Windowless air conditioning units work by capturing and taking in the hot air, cooling the captured air and releasing chilled air into the house. The unit contains a compressor, a condenser and an evaporator for these functions.
The compressor is the first part of the windowless air conditioner that receives hot air, steps up the pressure of the air and transmits the air to the condenser. The condenser reduces the temperature of the air to a greater extent, transforms the air into a liquid state and transmits the liquefied air to the evaporator. The evaporator transforms the liquid back to a gaseous state and eliminates heat before passing the air out of the unit. Once the thermostat in the air conditioner senses that the temperature in the room has reached the preset level, the air conditioner stops working automatically.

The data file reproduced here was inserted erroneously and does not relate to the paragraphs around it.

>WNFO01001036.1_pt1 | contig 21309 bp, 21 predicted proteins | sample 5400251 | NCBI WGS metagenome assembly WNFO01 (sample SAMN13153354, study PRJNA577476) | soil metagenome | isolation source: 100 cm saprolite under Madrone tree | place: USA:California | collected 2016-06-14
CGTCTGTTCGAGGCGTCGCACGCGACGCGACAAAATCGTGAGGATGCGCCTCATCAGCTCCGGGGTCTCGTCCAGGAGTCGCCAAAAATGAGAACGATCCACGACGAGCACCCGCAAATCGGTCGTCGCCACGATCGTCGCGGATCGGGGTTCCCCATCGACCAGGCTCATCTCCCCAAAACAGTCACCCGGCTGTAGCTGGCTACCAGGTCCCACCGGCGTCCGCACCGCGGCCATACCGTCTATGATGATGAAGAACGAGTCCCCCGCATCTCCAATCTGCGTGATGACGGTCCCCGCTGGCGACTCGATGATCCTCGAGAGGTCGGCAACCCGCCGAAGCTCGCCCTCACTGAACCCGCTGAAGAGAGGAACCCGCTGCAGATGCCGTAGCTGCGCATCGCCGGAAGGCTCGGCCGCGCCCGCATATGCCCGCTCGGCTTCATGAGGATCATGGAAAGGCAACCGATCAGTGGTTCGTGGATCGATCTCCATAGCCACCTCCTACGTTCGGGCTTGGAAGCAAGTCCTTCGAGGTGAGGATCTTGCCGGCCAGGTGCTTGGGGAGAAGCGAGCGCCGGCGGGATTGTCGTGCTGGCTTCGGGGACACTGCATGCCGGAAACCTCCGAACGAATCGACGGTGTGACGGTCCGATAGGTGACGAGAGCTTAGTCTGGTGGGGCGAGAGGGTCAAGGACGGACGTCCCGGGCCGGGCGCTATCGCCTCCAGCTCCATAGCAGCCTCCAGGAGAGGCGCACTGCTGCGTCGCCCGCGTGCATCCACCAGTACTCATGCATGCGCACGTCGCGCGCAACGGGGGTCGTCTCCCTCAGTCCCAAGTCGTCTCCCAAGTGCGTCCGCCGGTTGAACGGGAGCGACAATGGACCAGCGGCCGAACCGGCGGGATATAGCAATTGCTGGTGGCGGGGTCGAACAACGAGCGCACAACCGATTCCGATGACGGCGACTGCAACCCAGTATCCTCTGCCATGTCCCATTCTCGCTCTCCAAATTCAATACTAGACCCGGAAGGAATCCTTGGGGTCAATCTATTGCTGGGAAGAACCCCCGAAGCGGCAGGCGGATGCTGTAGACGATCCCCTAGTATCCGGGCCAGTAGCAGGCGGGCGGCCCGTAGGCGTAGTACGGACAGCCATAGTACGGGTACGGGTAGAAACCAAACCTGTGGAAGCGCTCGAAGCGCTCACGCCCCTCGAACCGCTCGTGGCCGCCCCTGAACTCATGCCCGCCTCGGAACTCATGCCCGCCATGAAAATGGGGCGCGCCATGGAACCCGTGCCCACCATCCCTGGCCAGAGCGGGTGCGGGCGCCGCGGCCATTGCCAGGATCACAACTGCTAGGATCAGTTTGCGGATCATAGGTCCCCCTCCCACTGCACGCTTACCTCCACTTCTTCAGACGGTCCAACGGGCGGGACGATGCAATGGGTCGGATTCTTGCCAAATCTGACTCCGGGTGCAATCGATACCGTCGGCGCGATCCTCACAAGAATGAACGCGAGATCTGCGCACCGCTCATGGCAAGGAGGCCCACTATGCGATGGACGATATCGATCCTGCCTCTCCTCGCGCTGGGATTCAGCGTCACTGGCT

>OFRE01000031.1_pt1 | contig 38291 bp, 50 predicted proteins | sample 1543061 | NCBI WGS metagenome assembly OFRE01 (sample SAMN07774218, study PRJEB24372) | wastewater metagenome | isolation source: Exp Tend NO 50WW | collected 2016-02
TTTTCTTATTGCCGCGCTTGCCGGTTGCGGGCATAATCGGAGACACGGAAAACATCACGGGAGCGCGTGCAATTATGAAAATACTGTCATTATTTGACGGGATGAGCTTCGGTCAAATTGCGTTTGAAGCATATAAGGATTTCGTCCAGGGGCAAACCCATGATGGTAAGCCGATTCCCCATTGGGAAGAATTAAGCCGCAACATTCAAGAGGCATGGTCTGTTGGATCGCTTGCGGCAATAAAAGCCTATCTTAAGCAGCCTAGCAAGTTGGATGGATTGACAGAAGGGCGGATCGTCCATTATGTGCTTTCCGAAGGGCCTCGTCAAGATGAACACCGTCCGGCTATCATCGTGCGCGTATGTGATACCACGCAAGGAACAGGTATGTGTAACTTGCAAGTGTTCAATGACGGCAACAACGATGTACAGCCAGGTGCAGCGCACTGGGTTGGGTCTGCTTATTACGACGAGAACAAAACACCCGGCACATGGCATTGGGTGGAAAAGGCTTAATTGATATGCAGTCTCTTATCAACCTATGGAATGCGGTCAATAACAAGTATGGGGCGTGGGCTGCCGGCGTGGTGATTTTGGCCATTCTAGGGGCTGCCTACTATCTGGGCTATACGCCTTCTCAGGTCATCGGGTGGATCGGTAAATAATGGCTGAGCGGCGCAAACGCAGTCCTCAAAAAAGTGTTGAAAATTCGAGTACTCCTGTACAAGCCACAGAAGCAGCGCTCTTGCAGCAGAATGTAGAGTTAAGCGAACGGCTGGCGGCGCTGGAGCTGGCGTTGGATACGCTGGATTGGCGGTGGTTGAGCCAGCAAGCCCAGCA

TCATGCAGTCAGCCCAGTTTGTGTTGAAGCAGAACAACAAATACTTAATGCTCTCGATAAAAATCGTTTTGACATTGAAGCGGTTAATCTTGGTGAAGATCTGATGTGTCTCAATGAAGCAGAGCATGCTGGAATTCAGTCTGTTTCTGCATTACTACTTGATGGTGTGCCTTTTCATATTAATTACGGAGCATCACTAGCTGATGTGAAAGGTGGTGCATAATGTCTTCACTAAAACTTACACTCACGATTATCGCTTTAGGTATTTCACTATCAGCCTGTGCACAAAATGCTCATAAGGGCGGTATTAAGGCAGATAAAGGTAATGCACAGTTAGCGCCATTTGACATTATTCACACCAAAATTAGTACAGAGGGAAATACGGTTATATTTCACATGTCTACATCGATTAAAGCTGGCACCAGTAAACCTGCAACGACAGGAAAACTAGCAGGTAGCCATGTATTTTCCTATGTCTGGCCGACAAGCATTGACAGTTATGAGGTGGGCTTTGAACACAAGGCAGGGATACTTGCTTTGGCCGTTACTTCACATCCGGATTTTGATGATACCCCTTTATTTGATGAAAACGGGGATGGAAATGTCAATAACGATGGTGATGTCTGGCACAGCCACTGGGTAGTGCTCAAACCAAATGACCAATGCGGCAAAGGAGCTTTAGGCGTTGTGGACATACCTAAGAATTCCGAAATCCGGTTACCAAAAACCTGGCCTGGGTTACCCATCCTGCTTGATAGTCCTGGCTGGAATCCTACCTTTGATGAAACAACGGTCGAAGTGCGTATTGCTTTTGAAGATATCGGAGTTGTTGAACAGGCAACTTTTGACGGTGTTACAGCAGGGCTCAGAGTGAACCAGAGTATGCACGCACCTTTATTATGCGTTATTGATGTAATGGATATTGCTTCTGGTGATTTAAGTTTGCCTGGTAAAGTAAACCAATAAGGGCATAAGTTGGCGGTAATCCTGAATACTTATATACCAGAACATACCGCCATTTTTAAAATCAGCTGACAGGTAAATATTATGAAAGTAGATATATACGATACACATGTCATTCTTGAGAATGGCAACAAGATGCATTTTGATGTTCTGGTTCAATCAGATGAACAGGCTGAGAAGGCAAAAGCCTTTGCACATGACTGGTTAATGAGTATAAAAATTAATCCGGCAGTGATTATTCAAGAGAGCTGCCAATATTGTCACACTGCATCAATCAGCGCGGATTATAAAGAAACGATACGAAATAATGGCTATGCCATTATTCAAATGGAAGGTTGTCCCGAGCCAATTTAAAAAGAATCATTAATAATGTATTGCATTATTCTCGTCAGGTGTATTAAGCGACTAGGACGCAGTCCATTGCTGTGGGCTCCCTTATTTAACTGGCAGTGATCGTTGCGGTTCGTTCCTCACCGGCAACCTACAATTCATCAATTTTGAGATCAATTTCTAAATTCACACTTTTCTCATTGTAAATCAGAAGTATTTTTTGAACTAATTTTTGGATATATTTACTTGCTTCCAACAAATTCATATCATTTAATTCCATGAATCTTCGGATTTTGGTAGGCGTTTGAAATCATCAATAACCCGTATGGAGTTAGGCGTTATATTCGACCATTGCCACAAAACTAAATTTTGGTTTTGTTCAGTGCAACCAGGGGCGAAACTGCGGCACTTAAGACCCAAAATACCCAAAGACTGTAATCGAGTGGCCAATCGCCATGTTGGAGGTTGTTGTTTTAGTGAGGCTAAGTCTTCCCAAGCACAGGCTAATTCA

To ensure proper functioning of the windowless air conditioner, removing condensation that results from the air cooling process is necessary. The removal involves checking if the water reservoir in the unit is full and draining it as needed. Additionally, the windowless air conditioner needs venting for proper functioning. One way to vent the unit involves the use of Plexiglas, which allows the hot air generated from the cooling process to escape via a casement window.